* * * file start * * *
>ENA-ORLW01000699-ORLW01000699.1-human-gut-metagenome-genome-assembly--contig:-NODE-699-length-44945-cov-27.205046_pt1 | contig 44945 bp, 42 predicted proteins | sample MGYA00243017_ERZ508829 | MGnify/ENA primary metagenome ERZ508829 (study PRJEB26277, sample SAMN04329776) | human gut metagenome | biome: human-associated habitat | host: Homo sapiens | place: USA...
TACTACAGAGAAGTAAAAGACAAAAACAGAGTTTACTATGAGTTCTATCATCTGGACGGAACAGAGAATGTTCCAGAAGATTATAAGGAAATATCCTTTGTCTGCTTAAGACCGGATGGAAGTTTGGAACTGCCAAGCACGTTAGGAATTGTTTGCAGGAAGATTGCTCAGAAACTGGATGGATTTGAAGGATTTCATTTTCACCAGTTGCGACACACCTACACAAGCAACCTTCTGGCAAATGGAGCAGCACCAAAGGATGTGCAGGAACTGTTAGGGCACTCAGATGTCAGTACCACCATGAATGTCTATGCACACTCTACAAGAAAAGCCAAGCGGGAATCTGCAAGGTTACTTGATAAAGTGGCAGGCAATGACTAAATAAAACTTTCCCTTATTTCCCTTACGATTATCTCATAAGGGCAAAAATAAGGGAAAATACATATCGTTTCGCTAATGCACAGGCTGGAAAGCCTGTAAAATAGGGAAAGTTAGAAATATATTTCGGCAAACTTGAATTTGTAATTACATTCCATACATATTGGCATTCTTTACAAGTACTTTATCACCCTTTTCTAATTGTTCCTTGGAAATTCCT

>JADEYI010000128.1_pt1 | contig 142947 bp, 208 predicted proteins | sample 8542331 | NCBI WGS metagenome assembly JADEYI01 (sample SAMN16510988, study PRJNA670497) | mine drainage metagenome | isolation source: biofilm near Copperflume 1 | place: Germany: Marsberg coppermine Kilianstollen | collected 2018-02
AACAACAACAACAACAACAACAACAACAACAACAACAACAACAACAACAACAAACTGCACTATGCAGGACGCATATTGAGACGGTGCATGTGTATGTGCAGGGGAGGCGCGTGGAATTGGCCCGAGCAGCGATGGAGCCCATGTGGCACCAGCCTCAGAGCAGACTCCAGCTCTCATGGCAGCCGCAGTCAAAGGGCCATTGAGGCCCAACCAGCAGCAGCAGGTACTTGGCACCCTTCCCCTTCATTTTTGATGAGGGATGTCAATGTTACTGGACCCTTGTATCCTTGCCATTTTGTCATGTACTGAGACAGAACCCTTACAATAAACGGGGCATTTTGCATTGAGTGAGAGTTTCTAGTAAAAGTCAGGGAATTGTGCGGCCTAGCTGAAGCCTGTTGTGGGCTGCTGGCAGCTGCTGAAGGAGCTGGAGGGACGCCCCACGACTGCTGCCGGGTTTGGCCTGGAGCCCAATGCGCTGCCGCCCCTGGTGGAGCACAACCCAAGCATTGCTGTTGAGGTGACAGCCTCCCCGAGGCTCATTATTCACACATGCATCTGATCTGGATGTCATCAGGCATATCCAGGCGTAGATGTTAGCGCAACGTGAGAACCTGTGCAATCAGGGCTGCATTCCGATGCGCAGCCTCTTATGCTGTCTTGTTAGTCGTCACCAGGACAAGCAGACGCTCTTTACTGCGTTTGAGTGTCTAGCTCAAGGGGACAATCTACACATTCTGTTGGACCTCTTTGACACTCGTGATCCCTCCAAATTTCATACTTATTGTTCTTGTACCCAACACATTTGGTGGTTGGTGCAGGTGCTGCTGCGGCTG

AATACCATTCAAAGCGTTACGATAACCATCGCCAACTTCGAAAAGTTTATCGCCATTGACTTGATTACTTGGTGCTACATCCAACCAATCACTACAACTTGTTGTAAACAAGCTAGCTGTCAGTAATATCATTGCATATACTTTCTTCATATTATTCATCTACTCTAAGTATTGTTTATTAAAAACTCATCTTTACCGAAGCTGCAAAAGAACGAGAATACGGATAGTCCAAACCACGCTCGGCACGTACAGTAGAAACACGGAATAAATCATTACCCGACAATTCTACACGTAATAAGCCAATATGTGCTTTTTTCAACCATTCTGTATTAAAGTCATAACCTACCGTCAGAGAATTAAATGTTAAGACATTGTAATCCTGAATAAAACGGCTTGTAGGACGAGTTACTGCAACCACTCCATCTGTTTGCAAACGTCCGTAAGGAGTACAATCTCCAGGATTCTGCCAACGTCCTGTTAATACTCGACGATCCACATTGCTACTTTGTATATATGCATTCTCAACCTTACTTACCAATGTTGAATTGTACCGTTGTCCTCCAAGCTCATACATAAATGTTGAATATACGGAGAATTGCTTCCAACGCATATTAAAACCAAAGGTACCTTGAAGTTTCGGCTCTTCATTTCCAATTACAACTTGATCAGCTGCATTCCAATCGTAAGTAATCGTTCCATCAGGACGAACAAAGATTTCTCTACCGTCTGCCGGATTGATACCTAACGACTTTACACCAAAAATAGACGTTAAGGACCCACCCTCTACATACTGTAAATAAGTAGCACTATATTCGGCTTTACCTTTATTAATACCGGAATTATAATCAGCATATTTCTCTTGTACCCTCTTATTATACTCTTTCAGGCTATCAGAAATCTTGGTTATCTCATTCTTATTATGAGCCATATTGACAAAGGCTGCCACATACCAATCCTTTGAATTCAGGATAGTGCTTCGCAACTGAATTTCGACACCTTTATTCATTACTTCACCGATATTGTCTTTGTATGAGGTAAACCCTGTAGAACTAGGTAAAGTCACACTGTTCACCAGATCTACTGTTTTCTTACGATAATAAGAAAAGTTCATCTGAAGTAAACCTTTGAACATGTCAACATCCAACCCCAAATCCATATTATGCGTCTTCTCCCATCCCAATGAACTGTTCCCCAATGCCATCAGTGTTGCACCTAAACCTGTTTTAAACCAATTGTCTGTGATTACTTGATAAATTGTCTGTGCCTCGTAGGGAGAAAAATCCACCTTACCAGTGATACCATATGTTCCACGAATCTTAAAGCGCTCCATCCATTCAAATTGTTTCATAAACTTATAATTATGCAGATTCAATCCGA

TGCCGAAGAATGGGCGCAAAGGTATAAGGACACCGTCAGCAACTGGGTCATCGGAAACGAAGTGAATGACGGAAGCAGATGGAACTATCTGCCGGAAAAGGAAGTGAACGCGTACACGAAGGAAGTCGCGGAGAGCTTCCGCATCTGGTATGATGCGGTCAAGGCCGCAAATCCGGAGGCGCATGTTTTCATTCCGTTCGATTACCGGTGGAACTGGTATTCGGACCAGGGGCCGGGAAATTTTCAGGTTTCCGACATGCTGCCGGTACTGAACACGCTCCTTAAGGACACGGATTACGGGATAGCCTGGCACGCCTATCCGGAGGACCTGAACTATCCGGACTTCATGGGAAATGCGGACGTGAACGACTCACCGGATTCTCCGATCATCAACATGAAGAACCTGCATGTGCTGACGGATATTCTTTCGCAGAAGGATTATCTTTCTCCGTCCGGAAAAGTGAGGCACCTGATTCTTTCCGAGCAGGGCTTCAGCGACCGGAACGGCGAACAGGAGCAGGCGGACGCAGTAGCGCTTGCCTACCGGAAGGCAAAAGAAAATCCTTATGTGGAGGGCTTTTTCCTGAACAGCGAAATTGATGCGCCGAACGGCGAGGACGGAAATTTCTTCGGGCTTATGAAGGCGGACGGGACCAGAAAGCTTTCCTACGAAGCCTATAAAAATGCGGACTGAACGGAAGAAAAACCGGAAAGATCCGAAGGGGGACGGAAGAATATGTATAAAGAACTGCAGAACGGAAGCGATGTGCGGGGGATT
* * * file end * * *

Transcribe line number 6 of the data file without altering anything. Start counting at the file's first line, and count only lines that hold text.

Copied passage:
TGCCGAAGAATGGGCGCAAAGGTATAAGGACACCGTCAGCAACTGGGTCATCGGAAACGAAGTGAATGACGGAAGCAGATGGAACTATCTGCCGGAAAAGGAAGTGAACGCGTACACGAAGGAAGTCGCGGAGAGCTTCCGCATCTGGTATGATGCGGTCAAGGCCGCAAATCCGGAGGCGCATGTTTTCATTCCGTTCGATTACCGGTGGAACTGGTATTCGGACCAGGGGCCGGGAAATTTTCAGGTTTCCGACATGCTGCCGGTACTGAACACGCTCCTTAAGGACACGGATTACGGGATAGCCTGGCACGCCTATCCGGAGGACCTGAACTATCCGGACTTCATGGGAAATGCGGACGTGAACGACTCACCGGATTCTCCGATCATCAACATGAAGAACCTGCATGTGCTGACGGATATTCTTTCGCAGAAGGATTATCTTTCTCCGTCCGGAAAAGTGAGGCACCTGATTCTTTCCGAGCAGGGCTTCAGCGACCGGAACGGCGAACAGGAGCAGGCGGACGCAGTAGCGCTTGCCTACCGGAAGGCAAAAGAAAATCCTTATGTGGAGGGCTTTTTCCTGAACAGCGAAATTGATGCGCCGAACGGCGAGGACGGAAATTTCTTCGGGCTTATGAAGGCGGACGGGACCAGAAAGCTTTCCTACGAAGCCTATAAAAATGCGGACTGAACGGAAGAAAAACCGGAAAGATCCGAAGGGGGACGGAAGAATATGTATAAAGAACTGCAGAACGGAAGCGATGTGCGGGGGATT